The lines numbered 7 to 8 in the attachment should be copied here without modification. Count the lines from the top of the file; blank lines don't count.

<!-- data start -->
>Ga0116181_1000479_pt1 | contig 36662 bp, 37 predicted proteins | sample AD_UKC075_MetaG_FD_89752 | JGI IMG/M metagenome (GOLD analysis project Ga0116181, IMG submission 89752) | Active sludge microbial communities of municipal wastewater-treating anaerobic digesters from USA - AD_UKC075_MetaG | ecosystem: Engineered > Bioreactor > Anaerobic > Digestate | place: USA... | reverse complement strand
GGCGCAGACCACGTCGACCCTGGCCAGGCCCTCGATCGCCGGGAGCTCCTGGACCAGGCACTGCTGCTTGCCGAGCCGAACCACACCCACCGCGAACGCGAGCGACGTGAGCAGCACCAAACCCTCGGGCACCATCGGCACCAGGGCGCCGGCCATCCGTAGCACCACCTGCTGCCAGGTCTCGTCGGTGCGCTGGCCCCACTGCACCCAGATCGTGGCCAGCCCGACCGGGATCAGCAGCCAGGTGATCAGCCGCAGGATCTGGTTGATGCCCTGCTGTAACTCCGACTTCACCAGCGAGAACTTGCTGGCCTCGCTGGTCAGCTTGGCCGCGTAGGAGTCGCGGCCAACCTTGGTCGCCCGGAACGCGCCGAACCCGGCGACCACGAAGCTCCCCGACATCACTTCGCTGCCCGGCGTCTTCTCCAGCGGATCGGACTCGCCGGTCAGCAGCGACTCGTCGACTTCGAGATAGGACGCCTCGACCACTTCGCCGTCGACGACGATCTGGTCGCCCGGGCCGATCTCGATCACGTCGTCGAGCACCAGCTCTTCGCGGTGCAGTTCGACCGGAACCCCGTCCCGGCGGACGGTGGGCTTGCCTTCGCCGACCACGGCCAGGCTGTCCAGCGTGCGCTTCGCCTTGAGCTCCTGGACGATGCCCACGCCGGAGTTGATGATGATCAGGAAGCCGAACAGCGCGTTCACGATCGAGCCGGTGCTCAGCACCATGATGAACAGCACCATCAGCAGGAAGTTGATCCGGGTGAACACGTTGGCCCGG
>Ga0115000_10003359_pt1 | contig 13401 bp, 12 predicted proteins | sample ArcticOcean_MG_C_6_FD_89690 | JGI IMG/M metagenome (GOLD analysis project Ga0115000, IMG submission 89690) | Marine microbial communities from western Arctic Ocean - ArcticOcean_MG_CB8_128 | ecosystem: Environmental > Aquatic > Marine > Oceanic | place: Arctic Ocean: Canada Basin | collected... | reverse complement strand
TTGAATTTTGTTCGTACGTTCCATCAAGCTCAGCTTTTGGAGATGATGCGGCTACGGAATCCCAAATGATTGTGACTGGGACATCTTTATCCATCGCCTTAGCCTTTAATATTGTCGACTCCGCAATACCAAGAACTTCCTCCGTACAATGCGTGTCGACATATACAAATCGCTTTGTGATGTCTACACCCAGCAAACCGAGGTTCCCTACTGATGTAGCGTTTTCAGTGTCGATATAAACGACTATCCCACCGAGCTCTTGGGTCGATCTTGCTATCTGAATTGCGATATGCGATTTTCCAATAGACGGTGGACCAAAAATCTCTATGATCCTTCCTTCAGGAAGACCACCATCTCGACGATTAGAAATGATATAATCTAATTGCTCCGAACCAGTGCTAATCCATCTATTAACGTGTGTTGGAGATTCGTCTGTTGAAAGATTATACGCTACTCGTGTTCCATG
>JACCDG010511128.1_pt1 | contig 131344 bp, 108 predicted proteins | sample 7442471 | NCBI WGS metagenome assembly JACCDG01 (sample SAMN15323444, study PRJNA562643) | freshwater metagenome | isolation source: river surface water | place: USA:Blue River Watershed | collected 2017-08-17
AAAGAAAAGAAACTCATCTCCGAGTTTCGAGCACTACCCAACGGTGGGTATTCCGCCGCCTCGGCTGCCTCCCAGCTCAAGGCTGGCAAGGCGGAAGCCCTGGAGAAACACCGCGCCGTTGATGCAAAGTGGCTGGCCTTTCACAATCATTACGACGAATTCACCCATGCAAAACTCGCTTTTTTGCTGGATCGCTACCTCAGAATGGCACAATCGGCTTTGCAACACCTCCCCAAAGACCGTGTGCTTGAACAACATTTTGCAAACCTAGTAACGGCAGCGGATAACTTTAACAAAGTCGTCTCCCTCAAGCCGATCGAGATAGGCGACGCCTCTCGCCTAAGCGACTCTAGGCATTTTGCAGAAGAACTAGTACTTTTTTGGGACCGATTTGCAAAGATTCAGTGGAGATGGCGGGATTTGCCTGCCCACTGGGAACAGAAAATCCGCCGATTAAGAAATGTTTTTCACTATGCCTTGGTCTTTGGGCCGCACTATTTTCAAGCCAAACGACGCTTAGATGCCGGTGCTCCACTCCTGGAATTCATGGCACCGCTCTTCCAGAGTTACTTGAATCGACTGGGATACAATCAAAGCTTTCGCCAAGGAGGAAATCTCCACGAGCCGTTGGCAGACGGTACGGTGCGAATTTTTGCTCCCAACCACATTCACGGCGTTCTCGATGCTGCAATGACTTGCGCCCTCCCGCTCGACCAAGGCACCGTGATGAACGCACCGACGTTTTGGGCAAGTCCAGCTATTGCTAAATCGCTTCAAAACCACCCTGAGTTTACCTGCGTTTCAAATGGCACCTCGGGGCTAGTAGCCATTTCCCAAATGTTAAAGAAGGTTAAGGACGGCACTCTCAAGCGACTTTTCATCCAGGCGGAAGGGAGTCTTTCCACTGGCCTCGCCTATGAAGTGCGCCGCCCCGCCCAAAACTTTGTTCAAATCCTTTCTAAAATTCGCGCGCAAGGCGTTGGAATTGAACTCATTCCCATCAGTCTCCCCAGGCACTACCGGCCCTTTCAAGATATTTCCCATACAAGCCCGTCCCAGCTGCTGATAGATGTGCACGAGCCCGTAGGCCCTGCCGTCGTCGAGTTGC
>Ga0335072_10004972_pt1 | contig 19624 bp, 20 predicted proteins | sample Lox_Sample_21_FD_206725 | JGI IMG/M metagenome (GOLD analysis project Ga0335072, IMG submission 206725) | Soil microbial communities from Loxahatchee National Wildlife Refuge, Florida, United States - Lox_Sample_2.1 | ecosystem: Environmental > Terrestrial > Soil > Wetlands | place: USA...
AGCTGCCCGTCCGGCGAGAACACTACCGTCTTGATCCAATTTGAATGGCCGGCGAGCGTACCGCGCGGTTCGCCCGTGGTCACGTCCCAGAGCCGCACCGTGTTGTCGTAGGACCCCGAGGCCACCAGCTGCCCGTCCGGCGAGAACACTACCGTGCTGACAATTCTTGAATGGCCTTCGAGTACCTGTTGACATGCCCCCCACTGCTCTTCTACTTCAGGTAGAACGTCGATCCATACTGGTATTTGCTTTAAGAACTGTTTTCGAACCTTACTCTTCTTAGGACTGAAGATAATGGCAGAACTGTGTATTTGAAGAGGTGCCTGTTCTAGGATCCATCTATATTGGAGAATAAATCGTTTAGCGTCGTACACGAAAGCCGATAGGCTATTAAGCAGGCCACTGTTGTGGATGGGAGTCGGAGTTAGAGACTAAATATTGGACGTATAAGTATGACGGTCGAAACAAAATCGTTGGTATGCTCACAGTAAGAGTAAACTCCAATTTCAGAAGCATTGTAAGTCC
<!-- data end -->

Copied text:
>Ga0335072_10004972_pt1 | contig 19624 bp, 20 predicted proteins | sample Lox_Sample_21_FD_206725 | JGI IMG/M metagenome (GOLD analysis project Ga0335072, IMG submission 206725) | Soil microbial communities from Loxahatchee National Wildlife Refuge, Florida, United States - Lox_Sample_2.1 | ecosystem: Environmental > Terrestrial > Soil > Wetlands | place: USA...
AGCTGCCCGTCCGGCGAGAACACTACCGTCTTGATCCAATTTGAATGGCCGGCGAGCGTACCGCGCGGTTCGCCCGTGGTCACGTCCCAGAGCCGCACCGTGTTGTCGTAGGACCCCGAGGCCACCAGCTGCCCGTCCGGCGAGAACACTACCGTGCTGACAATTCTTGAATGGCCTTCGAGTACCTGTTGACATGCCCCCCACTGCTCTTCTACTTCAGGTAGAACGTCGATCCATACTGGTATTTGCTTTAAGAACTGTTTTCGAACCTTACTCTTCTTAGGACTGAAGATAATGGCAGAACTGTGTATTTGAAGAGGTGCCTGTTCTAGGATCCATCTATATTGGAGAATAAATCGTTTAGCGTCGTACACGAAAGCCGATAGGCTATTAAGCAGGCCACTGTTGTGGATGGGAGTCGGAGTTAGAGACTAAATATTGGACGTATAAGTATGACGGTCGAAACAAAATCGTTGGTATGCTCACAGTAAGAGTAAACTCCAATTTCAGAAGCATTGTAAGTCC